Alyn entered Let’s Go, sailing as Collex Onyx, in the iconic Sydney to Hobart Yacht Race in 1992 and again in 1993. The 1993 race is recognised as one of the hardest in recent history. One hundred and four boats started the race but severe weather conditions, with winds of eighty-four kilometres an hour, struck the fleet as it entered Bass Strait at night. The attrition rate was enormous and only thirty-eight boats finished. Not only was Let’s Go one of the thirty-eight but she crossed the line in ninth place.
             The fiftieth Sydney to Hobart in 1994 was to be Alyn’s last. A record three hundred and seventy-one boats entered and Let’s Go was twenty-seventh across the line and second in her division on handicap. It was a great result but Alyn’s priorities had changed.
‘I was chasing after a beautiful woman,’ he says. ‘Luckily enough, she had an eye defect and agreed to marry me.’
              That beautiful woman was Danielle.
               Danielle had only been messing about on boats for about six weeks, mostly on Let’s Go, when she entered a nationwide competition: Why I’d Like to Win a Trip to Hobart. She wrote a poem, made a video and found herself one of six finalists on an orientation cruise around Sydney Harbour.
               While the other finalists sipped champagne Danielle pitched in to help the crew. Her efforts impressed the boat’s owner and, ten weeks after starting her sailing life, she found herself heading out of Sydney Heads on Future Shock. The boat ran into problems and was forced to withdraw from the race but, she says, they beat Let’s Go out of the heads and she ‘has the photo to prove it.’
               No-one in Danielle’s family had ever sailed but Danielle had become addicted to messing about on boats. Throughout the late nineties as well as their club racing Danielle and Alyn competed successfully in long-distance ocean races such as the Gosford to Lord Howe Island race, the inaugural Brisbane to Solomon Islands race, Sydney to Southport and Pittwater to Coffs Harbour.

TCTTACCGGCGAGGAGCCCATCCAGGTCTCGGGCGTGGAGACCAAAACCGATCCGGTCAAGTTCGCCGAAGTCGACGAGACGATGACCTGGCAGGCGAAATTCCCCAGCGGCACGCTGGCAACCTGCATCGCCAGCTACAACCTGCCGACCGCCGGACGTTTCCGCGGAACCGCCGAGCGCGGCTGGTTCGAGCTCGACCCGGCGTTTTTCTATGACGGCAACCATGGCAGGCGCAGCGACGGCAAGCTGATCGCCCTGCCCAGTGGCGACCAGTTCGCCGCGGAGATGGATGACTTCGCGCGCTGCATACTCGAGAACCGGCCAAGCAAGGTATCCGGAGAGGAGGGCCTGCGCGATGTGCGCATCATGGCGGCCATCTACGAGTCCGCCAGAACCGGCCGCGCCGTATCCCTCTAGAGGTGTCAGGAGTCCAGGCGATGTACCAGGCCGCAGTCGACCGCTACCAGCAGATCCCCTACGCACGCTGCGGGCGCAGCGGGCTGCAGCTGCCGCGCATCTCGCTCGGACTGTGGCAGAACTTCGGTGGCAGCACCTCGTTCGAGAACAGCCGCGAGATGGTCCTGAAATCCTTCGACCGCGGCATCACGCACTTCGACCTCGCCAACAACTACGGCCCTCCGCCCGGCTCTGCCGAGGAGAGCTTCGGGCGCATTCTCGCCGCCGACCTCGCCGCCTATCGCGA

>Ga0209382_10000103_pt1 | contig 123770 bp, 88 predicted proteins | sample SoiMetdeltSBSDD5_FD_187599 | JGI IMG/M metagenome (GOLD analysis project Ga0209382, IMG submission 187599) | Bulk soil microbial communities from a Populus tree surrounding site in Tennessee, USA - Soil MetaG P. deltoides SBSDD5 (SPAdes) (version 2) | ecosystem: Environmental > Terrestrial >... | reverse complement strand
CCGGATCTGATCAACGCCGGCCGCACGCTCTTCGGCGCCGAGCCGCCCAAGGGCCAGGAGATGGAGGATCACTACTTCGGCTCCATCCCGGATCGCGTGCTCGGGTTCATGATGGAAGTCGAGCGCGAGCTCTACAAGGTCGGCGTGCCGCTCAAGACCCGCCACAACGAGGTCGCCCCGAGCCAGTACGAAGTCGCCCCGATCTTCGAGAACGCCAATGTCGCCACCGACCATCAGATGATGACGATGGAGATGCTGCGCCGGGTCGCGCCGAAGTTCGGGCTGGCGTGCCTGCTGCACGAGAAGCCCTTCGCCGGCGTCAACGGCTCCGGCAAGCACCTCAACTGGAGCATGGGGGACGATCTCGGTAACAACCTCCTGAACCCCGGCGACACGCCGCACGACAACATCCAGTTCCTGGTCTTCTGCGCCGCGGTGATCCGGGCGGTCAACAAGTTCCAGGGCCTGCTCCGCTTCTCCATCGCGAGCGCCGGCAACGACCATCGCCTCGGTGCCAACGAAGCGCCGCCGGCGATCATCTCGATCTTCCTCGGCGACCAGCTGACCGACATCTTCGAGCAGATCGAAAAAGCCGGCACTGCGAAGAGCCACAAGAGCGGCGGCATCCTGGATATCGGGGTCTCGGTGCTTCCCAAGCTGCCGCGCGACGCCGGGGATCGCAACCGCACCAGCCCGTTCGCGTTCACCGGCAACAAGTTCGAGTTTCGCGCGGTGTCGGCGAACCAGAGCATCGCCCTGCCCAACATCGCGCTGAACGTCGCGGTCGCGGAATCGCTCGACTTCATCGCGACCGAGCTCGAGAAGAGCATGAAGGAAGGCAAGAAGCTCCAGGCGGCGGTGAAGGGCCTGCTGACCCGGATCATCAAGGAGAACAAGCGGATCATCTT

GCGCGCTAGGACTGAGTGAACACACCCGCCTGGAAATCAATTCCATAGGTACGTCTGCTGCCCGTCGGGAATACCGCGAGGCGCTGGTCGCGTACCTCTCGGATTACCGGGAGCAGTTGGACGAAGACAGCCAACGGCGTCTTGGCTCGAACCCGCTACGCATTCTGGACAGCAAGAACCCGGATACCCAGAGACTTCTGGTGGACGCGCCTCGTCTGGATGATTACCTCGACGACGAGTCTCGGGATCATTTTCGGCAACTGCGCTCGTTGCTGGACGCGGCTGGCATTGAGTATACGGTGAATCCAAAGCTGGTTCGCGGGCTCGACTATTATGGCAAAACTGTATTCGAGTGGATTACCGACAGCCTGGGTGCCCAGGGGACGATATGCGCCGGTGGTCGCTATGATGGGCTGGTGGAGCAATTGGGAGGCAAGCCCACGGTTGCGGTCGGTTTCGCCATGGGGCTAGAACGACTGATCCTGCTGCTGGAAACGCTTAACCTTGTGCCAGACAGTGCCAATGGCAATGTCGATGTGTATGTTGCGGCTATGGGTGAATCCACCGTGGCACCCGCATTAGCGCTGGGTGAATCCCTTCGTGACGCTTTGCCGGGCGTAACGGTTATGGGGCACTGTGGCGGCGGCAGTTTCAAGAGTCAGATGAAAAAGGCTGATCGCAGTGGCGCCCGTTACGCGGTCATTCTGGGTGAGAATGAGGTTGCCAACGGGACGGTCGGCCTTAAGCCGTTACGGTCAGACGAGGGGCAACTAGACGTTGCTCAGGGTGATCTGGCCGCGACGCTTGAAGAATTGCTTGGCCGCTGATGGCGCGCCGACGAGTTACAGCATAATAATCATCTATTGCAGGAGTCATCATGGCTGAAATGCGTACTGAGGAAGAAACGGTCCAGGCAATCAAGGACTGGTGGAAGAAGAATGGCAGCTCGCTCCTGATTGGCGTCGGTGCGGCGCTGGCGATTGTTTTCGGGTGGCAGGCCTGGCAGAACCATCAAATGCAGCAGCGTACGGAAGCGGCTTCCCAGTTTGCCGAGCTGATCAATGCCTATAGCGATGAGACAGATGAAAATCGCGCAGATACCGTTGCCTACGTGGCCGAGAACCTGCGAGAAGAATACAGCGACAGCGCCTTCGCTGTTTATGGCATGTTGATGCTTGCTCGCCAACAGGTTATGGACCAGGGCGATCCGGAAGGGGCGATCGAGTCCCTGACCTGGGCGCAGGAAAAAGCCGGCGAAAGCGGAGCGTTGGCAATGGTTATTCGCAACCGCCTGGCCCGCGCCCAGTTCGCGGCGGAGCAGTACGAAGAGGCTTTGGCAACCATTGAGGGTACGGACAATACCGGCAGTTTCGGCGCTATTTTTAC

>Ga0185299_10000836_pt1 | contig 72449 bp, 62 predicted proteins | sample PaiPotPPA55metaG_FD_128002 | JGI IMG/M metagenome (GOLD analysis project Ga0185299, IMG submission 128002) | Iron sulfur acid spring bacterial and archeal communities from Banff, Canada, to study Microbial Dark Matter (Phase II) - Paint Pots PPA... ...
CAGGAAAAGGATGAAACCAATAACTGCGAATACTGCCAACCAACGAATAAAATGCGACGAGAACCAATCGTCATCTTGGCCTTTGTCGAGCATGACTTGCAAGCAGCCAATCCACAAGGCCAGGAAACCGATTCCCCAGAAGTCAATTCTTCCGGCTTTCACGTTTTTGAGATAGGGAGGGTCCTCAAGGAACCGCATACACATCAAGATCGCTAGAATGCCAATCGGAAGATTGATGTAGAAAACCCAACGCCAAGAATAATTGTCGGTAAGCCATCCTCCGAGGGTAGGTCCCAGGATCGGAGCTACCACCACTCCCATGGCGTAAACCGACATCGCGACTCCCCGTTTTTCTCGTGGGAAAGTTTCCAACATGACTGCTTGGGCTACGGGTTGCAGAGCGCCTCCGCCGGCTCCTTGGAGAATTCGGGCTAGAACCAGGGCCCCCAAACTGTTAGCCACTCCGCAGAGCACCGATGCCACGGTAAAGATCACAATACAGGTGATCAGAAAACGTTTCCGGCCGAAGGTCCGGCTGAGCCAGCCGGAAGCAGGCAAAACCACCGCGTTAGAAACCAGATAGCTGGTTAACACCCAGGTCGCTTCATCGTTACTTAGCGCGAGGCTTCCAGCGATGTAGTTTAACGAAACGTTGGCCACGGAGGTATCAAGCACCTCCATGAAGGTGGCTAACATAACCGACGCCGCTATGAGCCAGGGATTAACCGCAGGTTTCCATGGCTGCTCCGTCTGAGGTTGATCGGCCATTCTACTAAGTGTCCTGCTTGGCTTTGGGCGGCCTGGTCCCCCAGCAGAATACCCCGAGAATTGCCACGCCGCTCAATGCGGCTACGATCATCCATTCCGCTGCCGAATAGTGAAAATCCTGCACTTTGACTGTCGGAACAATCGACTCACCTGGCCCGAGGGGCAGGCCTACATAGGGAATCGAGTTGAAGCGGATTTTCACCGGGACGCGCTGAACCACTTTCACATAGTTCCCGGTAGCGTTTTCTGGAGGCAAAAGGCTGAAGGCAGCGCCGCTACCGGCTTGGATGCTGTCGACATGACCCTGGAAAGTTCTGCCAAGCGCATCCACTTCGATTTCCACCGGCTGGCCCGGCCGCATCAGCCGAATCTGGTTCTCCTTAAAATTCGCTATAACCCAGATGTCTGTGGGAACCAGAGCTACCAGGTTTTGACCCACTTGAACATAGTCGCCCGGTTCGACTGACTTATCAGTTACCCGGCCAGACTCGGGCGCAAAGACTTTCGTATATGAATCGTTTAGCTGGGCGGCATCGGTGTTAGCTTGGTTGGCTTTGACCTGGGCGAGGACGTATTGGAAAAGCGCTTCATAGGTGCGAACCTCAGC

Only their decision to concentrate on building a business from scratch slowed down their racing commitments. Alyn had always wanted to start a yabby farm (either that or a ‘good brothel’); Danielle didn’t even know what a yabby was. ‘I must have been the only person in Australia who didn’t know,’ she says. She soon learned and the farming enterprise was under way. Life was hectic. They ran the farm, worked at other jobs as well and even managed to fit in their wedding in 2004. Messing about on boats took a back seat; In 2002 Let’s Go had been lifted from the water and she didn’t get her keel wet again until 2009 when Alyn and Danielle began the process of selling the farm.
                   
In autumn of 2010 they set off, with their border collie, Connie, to begin a life of full-time messing about on boats.
               Let’s Go sailed first to the beautiful Louisiades, an archipelago off Papua New Guinea. They sailed to many of the islands, and at each one were treated to feasting and celebrations. There was more to this trip, however, than just messing around in boats; their passion for sailing allowed them to help others. Alyn and Danielle were part of a fleet of around eighteen other yachts raising funds and delivering medical supplies and other goods to a clinic on one of the islands.
                On Boxing Day 2011 they set off again, this time for four months circumnavigating Tasmania, visiting places like the inaccessible Port Davey.  Sailing has allowed Alyn and Danielle to experience the beauty of the Tasmanian wilderness in ways that most land-bound travellers never do.
               Heading home to Port Stephens in 2012 they learned that the sale of the yabby farm was complete – their dream of sailing around the world was another step closer.
               
There were one or two ‘must-dos’ here in Australia first. Alyn and Danielle had long planned to travel along the Murray – Darling River system so, in 2013, they swapped messing about on sailing boats for messing about in a twelve foot tinny. They launched it near the Queensland border and for three months travelled the Darling and Murray rivers camping on the river banks each night.
Twenty-fourteen marked the seventieth Sydney to Hobart race.  Alyn was not keen to compete. ‘I decided I didn’t like being cold and wet,’ he says, but Danielle didn’t want to miss the opportunity of competing in such a milestone raceThey worked hard to return the boat to race- readiness, stripping back the external cruising gear to make her lighter and faster. One thing Danielle would not consider leaving behind was the ashes of their beloved dog, Connie, who had died from leukaemia not long after their return from Tasmania.